My gym experience has taught me a lot about people, about human nature. I love observing human behaviour in action, it fascinates me.
As most of you would agree, there is no doubt that people are different. We are all different and unique but we also are more alike than we like to think. We are all wired differently and that wiring lends itself to certain skills, environments and roles rather than other skills, environments and roles.
Some people find it very difficult to change. Some people need to learn to be more coachable, if they are to achieve their full potential and avoid some of the mistakes other people and previous generations have made.
There was this member of the gym I used to own for a number of years that was very stuck in his ways of training. I always tried questioning him on why he did things the way he did and he was very inflexible to learning something different. An alternative.
His reason: he had been training with weights for longer than me and he didn’t have anything to learn. Fair enough. I did not want to force him to stop doing harm to himself but I felt it was my role and duty of care to point out the potential risks he was putting himself and others in the gym, now and in to the future.
This a story about how too much of a good thing can be bad for you and relates to one particular exercise: the wide chin-up exercise.
Let’s call this individual “Dave”.
You see, he loved doing chin-ups. Some of you may know it as ‘pull-ups’. He loved it so much he did it every time he came to the gym for his ‘session’. He came to the gym about four times per week. He really loved doing very wide chin-ups and prided himself on lifting an additional 40kg dumbbell hanging from his waist for reps. He was certainly strong. He was very dedicated.
The one major drawback with his weight-training sessions was the fact that he loved doing chin-ups so much. Now, there’s nothing wrong with having a favourite exercise and this exercise is a great one.
However, one should always be aware of doing that particular activity too often as it increases one’s risk of injury. And this is exactly what happened to our poor friend Dave. As we have all been told over the years – “too much of a good thing can be bad for you”.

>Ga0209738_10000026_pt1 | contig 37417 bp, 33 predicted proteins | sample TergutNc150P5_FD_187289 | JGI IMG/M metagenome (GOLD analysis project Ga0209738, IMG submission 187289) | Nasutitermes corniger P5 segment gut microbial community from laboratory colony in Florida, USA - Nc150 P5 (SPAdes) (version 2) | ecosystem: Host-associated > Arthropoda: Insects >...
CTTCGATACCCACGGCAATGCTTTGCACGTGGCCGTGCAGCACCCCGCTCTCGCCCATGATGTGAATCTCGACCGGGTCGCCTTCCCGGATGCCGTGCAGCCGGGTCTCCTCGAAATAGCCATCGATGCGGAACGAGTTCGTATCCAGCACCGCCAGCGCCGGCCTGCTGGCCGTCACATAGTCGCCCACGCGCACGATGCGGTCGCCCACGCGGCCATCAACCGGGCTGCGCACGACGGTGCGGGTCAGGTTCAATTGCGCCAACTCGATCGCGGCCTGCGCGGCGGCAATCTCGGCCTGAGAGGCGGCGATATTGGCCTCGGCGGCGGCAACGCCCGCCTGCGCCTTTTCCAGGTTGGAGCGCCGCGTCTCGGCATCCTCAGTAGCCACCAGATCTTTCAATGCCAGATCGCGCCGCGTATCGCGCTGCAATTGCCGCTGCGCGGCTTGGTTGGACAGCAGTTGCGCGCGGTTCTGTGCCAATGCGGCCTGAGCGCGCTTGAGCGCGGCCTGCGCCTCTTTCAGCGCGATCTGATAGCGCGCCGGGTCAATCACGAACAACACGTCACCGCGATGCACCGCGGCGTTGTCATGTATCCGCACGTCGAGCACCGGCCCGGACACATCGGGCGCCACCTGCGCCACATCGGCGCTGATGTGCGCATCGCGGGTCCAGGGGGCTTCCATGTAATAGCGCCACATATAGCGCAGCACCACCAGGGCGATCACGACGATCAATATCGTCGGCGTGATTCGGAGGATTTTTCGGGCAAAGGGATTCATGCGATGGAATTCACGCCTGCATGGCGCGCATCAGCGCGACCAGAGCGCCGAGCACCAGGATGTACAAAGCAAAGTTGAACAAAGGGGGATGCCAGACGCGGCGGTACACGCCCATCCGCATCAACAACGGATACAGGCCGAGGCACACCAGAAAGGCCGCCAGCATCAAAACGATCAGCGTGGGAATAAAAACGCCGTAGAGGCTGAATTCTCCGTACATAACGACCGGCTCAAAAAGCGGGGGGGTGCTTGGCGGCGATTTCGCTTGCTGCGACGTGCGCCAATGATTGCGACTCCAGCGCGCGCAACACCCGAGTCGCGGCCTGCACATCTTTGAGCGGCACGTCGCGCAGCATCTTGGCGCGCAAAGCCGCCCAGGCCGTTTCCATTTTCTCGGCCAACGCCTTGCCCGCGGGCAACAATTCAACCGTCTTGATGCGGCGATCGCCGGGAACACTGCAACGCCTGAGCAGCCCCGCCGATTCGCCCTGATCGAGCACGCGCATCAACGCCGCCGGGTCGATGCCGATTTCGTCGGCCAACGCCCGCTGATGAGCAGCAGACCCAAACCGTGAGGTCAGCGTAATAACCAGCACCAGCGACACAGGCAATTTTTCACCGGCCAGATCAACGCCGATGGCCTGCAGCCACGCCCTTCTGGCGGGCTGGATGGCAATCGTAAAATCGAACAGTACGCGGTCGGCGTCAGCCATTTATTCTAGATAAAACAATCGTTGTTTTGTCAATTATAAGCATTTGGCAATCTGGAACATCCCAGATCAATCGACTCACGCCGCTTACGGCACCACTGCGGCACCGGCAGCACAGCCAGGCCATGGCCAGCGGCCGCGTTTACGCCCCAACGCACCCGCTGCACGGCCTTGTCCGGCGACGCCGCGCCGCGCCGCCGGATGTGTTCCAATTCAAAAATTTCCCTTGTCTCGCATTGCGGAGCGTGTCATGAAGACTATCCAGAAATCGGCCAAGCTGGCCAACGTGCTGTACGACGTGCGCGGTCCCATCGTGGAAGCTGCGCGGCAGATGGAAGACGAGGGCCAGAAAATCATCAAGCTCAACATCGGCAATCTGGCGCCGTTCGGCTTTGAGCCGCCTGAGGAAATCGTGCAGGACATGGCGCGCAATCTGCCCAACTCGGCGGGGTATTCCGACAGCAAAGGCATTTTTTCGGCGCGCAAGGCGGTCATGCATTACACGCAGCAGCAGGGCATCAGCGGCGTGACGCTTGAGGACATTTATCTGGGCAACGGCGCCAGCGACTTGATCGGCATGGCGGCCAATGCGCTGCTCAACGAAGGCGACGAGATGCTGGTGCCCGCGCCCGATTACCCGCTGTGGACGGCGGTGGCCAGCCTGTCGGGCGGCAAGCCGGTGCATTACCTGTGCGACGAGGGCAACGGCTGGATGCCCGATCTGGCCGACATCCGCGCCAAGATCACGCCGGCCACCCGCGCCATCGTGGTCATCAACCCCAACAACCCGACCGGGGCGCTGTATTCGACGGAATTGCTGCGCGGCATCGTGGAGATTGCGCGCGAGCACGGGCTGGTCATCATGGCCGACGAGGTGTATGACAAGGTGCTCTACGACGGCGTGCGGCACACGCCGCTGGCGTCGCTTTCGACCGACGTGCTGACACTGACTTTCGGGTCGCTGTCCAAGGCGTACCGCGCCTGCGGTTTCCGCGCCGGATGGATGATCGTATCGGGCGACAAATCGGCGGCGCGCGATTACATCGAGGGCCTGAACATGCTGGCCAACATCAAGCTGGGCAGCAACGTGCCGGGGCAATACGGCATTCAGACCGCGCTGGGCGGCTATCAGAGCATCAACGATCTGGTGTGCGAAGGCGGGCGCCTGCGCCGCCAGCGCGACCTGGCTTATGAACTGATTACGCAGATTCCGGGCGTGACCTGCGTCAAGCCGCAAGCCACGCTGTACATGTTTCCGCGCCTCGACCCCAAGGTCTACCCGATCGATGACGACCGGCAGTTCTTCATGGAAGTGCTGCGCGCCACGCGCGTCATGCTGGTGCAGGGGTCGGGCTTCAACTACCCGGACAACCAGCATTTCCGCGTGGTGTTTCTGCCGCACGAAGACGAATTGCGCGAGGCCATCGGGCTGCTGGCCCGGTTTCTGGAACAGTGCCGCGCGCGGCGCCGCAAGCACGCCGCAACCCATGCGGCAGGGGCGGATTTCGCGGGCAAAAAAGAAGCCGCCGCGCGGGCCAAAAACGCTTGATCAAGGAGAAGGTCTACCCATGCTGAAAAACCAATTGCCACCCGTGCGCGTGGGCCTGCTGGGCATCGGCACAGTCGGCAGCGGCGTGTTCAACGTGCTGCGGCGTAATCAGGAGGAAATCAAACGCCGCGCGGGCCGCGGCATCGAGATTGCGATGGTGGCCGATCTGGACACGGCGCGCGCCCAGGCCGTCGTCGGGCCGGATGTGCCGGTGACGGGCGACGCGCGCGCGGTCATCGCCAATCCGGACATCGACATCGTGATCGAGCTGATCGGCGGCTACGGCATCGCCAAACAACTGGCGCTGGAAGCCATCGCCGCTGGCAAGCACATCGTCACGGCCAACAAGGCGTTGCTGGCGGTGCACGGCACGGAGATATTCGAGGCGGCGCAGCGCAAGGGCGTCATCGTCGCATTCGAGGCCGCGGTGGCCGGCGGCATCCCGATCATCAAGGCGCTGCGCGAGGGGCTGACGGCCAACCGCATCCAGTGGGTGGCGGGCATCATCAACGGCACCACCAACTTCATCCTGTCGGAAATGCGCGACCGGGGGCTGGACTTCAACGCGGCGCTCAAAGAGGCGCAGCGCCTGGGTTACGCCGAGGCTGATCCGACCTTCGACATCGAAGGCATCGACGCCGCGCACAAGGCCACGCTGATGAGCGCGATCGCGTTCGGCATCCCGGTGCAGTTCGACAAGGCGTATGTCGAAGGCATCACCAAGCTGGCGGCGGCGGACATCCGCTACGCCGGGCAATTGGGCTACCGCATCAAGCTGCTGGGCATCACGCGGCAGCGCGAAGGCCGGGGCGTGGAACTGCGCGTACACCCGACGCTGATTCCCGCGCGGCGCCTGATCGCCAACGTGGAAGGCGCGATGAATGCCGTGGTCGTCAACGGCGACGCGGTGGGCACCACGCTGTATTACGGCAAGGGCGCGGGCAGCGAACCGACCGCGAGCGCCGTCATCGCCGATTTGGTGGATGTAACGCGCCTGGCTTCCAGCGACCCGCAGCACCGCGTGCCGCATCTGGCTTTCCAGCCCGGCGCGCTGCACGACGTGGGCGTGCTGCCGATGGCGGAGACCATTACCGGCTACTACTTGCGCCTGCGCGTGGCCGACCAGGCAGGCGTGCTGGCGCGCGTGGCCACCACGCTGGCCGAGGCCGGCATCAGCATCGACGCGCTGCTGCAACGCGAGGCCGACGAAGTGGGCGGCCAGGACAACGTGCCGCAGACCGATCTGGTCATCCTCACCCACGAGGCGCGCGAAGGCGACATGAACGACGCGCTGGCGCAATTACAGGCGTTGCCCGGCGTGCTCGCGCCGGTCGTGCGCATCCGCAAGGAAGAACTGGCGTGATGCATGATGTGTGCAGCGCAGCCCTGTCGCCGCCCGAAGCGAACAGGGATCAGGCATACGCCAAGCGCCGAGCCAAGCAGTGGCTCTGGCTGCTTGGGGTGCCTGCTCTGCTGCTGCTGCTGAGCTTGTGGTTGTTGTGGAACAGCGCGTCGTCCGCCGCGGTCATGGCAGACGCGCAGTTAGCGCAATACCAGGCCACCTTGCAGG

I had a great chin-up bar. Matter-of-fact, I had another installed beside the original just because men had different size hands and preferred varying grips. It was a winner – for Dave and for every other enthusiast.
At the very start of his relationship with me, I gave him a piece of advice regarding his training regime that was rejected stubbornly every year for five years, before his accident.
Yes, he did have an accident.
My piece of advice was: don’t overdo an exercise.
I told him that he should probably cut back on the frequency of his chin-ups (doing it every day, every week for the whole year) to consider doing it in one workout every fortnight, that he should consider doing the many other exercise options available that would target the same muscles that chin-ups did but with minimal risk to his joints.
Minimising potential risks to his tendons and ligaments around the elbow joints. I basically tried to tell him to give his joints more rest and recovery, which in turn would probably see him spur on more muscle growth than what he was used to.
I suggested the traditional “Lat Pull-down” machine. A perfect alternative and there were a few ways of doing this exercise too.
That was unacceptable to him. Period!
He said that only ‘sissies’ did the exercise. I couldn’t believe he said that, calling everyone who ever did machine lat pull-downs a ‘sissy’, including me! I reminded him of some of the best backs built over time due partly to machine lat pull-downs. They used the machine lat pull-downs religiously!